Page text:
Tomorrow came and we didn’t talk about it. Tension-filled silence and furrowed eyebrows conveyed the shame and humiliation that I was supposed to feel as a result of what I had done. I was expected to hang my head, feel the guilt, feel the shame. Dad’s contribution was to say, “So, I heard you had a few last night, eh?”
Mom, no doubt, heard about the coffee table dancing at work over the next few days. She was the head teller at our local bank. The drive-thru window was where she collected all the gossip on me.
The bank’s drive-thru window was made of thick, bulletproof glass that was tinted green and surrounded with polished, stainless steel. The top tilted out and eased down at an angle to be almost flush with the building where the drawer swallowed your money or delivered it. Feasibly, it was designed to bring the teller closer to her customers. I drove myself through many times to ask Mom for money for ice cream or to take my sister’s to the drive-thru at Burger King, or just to say check in because it would be decades before cell phones came into use.
I envied her efficiency as I watched her through the green glass. She would lick her thumb and count out bills, while stabbing the keys of the desk calculator with her index finger. She would then gather the money into a small pile, tap the pile two or three times on its long side to level the bills then put the money into a white envelope which would slide under a stainless steel arm in the drive-thru drawer. Then with her hip, or the heel of her hand, she would push the drawer out to the window of the waiting car. Back then you had to push a button to talk to the teller and vice versa.
“How would you like that, in $20’s?” she might say. What I wanted to hear was “How are you doing today honey?”
Behind that glass with her head down, she had the hardened, frustrated expression that comes from working at a job she considered drudgery. I could see her frustration, but I couldn’t do anything to help her.
When I had difficulty fitting in, or was teased for being overweight, or felt rejected by the popular kids, Mom buoyed me with the “just be yourself” line. She watched me struggle with my body image and identity. I had a sense that she knew my pain intimately, even though I couldn’t locate it yet myself, or even register that it was pain. I was more used to not feeling anything at all.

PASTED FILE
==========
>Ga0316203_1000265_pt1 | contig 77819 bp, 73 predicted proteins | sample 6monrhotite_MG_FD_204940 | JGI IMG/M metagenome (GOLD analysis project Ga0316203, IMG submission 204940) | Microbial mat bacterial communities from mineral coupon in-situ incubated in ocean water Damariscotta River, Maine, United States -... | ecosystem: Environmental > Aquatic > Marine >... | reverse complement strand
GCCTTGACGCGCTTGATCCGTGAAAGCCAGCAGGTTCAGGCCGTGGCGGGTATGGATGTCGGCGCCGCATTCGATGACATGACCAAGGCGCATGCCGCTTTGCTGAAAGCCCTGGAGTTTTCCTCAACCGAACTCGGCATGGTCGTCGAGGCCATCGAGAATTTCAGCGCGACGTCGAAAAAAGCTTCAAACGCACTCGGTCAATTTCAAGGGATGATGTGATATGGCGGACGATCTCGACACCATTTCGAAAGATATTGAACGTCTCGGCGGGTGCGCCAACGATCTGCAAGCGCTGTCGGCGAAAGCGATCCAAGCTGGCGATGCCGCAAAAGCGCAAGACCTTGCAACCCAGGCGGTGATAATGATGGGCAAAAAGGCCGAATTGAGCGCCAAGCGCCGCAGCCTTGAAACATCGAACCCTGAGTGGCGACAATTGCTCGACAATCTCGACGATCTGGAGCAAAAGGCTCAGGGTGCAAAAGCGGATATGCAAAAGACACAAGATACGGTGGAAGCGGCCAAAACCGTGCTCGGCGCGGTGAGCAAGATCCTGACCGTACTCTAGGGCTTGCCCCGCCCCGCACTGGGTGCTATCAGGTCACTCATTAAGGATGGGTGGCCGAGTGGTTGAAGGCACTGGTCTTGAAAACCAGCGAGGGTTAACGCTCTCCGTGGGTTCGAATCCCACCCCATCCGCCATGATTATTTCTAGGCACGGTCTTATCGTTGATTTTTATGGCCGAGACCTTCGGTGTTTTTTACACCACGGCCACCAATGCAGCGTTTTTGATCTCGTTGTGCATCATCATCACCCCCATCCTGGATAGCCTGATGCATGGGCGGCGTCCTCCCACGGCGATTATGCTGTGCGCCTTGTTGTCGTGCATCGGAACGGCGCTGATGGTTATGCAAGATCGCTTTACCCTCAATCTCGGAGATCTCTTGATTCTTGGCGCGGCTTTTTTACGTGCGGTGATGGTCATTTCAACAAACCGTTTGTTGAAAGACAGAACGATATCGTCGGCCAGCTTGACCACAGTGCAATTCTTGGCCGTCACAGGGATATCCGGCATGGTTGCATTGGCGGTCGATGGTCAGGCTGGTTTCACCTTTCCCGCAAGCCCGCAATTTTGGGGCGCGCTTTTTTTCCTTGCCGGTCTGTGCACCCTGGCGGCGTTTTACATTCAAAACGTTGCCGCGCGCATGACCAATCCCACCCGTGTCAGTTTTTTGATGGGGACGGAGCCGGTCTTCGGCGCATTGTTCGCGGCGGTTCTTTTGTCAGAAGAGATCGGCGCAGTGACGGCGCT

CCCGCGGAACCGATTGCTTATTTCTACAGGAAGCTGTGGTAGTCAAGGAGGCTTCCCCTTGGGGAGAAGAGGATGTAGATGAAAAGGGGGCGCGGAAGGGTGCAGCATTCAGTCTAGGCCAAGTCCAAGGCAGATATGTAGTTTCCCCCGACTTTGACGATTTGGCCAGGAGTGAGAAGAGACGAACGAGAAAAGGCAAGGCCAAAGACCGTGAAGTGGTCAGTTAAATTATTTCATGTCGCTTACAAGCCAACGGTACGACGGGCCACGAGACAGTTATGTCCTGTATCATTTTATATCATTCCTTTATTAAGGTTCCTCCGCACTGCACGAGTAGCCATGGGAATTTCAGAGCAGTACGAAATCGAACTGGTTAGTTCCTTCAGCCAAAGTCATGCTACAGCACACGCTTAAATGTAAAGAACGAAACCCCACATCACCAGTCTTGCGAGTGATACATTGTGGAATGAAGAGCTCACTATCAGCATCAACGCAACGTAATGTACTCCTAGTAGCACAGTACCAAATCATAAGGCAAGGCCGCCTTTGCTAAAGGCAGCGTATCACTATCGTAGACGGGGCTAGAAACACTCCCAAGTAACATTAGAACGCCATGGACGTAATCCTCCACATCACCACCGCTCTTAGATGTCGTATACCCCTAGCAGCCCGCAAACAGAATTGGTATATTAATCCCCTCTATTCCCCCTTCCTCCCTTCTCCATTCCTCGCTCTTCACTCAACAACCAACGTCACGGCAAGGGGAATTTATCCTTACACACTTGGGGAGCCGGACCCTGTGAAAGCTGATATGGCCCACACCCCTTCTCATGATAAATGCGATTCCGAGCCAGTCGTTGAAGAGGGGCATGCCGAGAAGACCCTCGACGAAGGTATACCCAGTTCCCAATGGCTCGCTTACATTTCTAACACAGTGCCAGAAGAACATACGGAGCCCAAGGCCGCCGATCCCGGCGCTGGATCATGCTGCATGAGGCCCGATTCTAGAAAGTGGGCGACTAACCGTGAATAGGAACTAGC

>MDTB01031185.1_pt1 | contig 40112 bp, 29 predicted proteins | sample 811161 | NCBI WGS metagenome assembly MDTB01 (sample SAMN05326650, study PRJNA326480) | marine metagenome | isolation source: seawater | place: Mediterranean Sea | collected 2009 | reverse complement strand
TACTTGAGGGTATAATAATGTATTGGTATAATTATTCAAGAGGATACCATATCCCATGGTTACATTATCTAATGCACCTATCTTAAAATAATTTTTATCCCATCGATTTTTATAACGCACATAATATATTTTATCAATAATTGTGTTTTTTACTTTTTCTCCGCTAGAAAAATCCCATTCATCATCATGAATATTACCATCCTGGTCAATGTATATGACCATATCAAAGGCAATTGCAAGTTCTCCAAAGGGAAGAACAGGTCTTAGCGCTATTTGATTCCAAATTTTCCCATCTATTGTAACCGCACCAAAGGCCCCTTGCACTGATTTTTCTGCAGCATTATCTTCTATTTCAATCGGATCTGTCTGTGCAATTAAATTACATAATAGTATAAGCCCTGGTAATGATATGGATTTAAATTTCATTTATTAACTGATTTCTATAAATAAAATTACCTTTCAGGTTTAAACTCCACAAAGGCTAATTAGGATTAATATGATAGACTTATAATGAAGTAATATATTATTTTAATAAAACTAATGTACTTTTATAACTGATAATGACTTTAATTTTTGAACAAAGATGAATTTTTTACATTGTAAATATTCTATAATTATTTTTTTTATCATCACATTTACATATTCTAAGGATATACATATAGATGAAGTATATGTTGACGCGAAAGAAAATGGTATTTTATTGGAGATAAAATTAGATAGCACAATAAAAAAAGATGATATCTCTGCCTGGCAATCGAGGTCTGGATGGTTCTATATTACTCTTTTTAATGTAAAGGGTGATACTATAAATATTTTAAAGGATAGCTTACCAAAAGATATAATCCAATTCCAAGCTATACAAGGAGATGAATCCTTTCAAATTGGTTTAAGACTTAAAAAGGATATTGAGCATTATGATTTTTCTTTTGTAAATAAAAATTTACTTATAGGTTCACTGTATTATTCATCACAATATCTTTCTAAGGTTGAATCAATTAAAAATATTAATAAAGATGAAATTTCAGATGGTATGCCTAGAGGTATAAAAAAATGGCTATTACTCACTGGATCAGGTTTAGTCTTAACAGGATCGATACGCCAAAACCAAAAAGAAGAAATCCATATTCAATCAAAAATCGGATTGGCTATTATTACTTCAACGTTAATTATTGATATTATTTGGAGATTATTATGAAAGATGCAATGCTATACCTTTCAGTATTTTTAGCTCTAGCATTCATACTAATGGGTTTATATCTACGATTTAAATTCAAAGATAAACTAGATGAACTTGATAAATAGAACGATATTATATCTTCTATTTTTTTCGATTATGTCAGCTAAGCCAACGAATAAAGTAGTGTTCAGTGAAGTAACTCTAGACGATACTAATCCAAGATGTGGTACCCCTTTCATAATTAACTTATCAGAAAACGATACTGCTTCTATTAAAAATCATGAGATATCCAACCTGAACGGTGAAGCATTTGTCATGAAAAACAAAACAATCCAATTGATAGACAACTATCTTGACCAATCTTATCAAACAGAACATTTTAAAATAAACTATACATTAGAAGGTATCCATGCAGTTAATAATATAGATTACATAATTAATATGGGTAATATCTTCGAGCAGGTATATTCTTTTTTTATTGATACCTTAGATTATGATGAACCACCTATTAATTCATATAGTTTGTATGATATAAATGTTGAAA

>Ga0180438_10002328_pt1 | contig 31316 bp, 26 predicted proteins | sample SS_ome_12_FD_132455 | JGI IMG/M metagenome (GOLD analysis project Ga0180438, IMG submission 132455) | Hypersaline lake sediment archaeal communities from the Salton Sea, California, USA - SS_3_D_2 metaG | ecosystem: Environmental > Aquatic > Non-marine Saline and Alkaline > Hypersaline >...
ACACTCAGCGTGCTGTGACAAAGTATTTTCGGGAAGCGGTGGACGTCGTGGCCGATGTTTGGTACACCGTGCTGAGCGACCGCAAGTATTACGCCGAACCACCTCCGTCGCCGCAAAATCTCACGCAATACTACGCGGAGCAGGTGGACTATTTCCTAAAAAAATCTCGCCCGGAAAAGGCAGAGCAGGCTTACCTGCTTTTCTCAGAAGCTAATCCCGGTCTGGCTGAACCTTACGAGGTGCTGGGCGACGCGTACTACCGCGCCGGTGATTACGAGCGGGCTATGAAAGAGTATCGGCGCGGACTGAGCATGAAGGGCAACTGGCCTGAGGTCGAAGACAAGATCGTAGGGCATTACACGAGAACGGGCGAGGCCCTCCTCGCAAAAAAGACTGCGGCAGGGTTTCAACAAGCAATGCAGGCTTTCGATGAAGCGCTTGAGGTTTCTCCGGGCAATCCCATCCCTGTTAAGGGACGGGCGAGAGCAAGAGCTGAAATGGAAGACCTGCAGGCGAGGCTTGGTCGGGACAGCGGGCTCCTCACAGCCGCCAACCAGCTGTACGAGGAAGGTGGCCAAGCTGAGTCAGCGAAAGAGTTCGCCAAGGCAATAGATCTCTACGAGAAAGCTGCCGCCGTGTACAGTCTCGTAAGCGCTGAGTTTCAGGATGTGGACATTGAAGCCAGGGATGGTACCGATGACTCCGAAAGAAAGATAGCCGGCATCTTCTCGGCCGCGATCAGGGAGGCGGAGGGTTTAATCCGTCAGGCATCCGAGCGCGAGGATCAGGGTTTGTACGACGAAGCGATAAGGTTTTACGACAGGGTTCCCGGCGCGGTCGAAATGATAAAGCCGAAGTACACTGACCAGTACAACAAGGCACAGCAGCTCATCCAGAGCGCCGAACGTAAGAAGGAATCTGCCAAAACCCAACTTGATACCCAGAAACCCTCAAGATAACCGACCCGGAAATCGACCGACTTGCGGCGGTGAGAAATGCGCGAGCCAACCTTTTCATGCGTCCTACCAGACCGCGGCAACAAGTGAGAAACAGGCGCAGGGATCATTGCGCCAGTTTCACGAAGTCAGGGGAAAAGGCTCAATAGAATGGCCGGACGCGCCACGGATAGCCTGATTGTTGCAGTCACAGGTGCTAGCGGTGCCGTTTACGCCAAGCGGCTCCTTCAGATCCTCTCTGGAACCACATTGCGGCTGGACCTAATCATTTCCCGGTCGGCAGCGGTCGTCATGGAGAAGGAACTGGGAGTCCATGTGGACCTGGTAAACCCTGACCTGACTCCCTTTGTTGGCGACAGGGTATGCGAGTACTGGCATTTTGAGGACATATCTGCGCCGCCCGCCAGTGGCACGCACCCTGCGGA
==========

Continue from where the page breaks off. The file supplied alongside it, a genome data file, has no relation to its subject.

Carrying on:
As much as I was watching Mom, she was watching me. She knew me by heart it seemed, but gave me few clues or feedback as to who it was she was looking at. Which makes me losing her more acute. I couldn’t comprehend the questions I needed to ask her then, but they burst from me now and I want to call her to ask for answers, but she’s gone. Neither of us recognized ourselves in the other. The thing we shared was a shimmery pain that manifested itself in wholly different ways.
"Consider the Lilies" was originally published at Literary Orphans (n.d.) and is published at Lost Daughters with permission of the author. Parts 1 & 2 appeared on our website September 7 & 8 2015, respectively. Please join us tomorrow for a continuation of the story with "Consider the Lilies" (Part 4).
-----------------------------------------------------Megan Culhane Galbraith earned her MFA from the Bennington Writing Seminars. Her work has been published in Hotel Amerika, Danse Macabre, Drafthorse, The Notebook, TueNight.com, StyleList.com, Rosebud, and on NPR’s 51 Percent. She was selected as a Binders Scholar at Bindercon 2014, served as guest editor of The Notebook, and is on the editorial board of The Grassroots Women Project. Megan is at work on a collection of essays titled, The Guild of the Infant Saviour, and manages a saucy site called The Dollhouse on Facebook. She lives on a small farm in Cambridge, NY with her husband, myriad animals, and two sons who want to be dairy farmers. You can find her at: http://megangalbraith.wordpress.com/ and@megangalbraith